5 Phone Plans That Offer Cheaper Roaming Charges While Traveling


For years, traveling internationally with a cellphone has lead to exorbitant roaming costs and astronomical charges racked up accidentally along the way. Though phone plans have improved considerably over the past few years — with carriers making international access a key part of their services — using your phone abroad can still be costly. There are also massive differences between what each company offers, and it can be difficult to determine which one to select if you spend a lot of time on the road. (See also: 8 Ways to Save on Smartphone Costs While Traveling)

To save you from running up unforeseen bills on your travels, check out these five phone plans that offer cheaper roaming charges.

1. AT&T International Day Pass

The International Day Pass from AT&T allows you to take your existing plan with you on the road so you're able to use your data, minutes, and text message allowance. It covers you in over 100 countries, is easily activated online or by calling them, and once it's added to your device, it stays there ready to go for each time you head abroad.

To qualify for the International Day Pass, you need to have a Mobile Share Plan or the AT&T Unlimited Plan. Conveniently, you only pay the $10 daily fee on the days that you actually use your package, rather than for each day you're abroad.

2. T-Mobile One Plan

T-Mobile's One Plan aims to be the simplest, most transparent plan on the market and this objective remains the same when it comes to taking it abroad. There's no need to change any settings on your account before your trip because international roaming comes as standard.

You're able to use your unlimited data in over 140 countries, but only with speeds of up to 128 kbps. This is fine for browsing the web or checking emails but no good for streaming or downloads. If you need higher speeds, you can upgrade to the One Plus plan for $10 per month to get 256 kbps. Texting is also free with the plan. Depending on how many lines you have, prices T-Mobile plans can be as low as $40 per month.

3. Sprint Global Roaming

With Sprint Global Roaming, international roaming coverage is enabled at no extra cost in more than 200 countries. In 165 destinations that are deemed "low service areas," the package also includes free texts, free data and low-speed data, and calls at just 20 cents per minute. It should be automatically configured on your smartphone without you having to do anything, so you can simply up and go whenever you want without having to worry about changing your package.

The service supports data speeds of up to 2G, which is good enough for basic web usage and things like map navigation, but won't cope with streaming or downloading. If you're a heavy user or need quicker speeds, Sprint has high speed data add-ons that will give you speeds up to LTE. In most destinations the cost will be $5 per day or $25 per week, and you can add this service even if you're already abroad. Sprint's basic plans start at $40–$60 per month.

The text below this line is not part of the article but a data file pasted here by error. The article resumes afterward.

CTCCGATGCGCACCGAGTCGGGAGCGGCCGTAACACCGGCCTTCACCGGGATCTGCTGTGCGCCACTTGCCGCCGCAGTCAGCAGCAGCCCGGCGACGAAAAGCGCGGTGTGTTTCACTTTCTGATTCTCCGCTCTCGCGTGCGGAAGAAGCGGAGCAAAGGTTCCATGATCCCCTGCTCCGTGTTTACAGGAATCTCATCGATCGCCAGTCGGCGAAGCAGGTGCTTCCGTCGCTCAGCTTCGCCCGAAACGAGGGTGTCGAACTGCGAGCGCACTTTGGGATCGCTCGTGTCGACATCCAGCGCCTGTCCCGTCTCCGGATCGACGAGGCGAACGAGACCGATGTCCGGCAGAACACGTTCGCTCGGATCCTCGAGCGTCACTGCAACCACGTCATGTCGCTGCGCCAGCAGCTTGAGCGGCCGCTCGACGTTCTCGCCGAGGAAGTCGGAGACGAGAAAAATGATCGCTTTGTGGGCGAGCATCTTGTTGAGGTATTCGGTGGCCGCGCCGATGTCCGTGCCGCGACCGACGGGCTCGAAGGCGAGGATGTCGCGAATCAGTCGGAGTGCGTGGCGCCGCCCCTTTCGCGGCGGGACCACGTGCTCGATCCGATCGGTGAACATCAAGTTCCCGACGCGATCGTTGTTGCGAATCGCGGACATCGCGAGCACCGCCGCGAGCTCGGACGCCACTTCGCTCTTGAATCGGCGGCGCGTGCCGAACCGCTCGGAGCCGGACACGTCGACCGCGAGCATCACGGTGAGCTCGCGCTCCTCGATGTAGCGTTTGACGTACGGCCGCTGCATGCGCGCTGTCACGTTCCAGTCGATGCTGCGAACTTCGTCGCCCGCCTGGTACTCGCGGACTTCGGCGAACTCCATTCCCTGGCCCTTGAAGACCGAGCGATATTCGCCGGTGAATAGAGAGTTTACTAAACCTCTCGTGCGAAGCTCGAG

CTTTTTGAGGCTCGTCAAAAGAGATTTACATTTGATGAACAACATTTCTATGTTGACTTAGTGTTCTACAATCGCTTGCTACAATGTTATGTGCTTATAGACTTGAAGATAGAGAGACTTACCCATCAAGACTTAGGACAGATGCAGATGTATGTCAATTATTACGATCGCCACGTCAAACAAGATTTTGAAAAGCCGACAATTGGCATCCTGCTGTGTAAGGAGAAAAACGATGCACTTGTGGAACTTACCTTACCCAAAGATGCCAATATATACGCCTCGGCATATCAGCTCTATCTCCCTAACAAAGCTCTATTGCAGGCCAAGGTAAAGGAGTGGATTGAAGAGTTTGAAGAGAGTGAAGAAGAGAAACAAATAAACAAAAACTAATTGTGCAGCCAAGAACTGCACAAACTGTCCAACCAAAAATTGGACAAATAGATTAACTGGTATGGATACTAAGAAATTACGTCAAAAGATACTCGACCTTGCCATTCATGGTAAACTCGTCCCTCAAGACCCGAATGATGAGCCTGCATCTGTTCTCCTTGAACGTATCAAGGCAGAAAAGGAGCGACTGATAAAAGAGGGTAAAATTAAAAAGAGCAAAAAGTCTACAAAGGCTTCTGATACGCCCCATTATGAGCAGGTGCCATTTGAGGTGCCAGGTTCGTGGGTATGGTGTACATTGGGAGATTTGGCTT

4. Verizon Travel Pass

Verizon's Travel Pass plan is virtually identical to the AT&T International Day Pass, allowing you to take your existing plan with you to over 130 countries for a daily fee. In Mexico and Canada, you'll pay an additional $5 per day, and $10 per day in other countries. You'll be able to use your talk, text, and data.

You only pay for the days that you actually use the service, and not for each day that you're abroad. Verizon's regular unlimited plans come in at $75 per month for a single line and go as low as $40 per line ($160 per month) if you have four lines.

5. Google Project Fi

Google's Project Fi virtual network came up with a unique way of pricing its plan to give people the ability to only pay for what they use. You pay a flat rate of $20 per month for text and calls, then you pay $10 per GB of data that you use. The plan's simplicity means that it remains exactly the same providing you're in one of the 170+ destinations where they provide coverage.

One thing to note with Project Fi is that you have an extremely limited number of phones to choose from that are compatible with the network.

Alternatives to using mobile roaming data

Regardless of which provider you choose, there are pros and cons to using your data package abroad. However, to keep the costs down, there are ways to reduce your time spent using roaming data. (See also: Technology Hacks for the International Traveler)

Buy a local sim card

Depending on where you go, local sims are often the cheapest way to get data at a far lower price. Having used these all over the world, in my experience, they usually range in price from absolutely free to around $10. You can then access local prepaid rates that tend to be cheaper than international roaming rates.

Stick to Wi-Fi

Wi-Fi hot spots are available virtually everywhere, many are free of charge, and they can also provide quicker speeds than cellular data services. If you're able to save your online activity for when you're in range of one, or at your hotel or in a coffee shop with Wi-Fi, you'll save even more.

Extend your data

There are lots of apps available that help to extend your data by compressing it, so you use less than you ordinarily would. Many apps also have options in their settings to compress their data usage, including the Chrome browser, Facebook, and Instagram.

Turn off background data usage

Lots of apps use your data even when they're not actually being used, which can lead to those unexpected, and unbelievably high bills upon returning home. Your process to restrict or turn off background data usage depends on what model of phone you have. You can ordinarily do this in settings or on specific apps.

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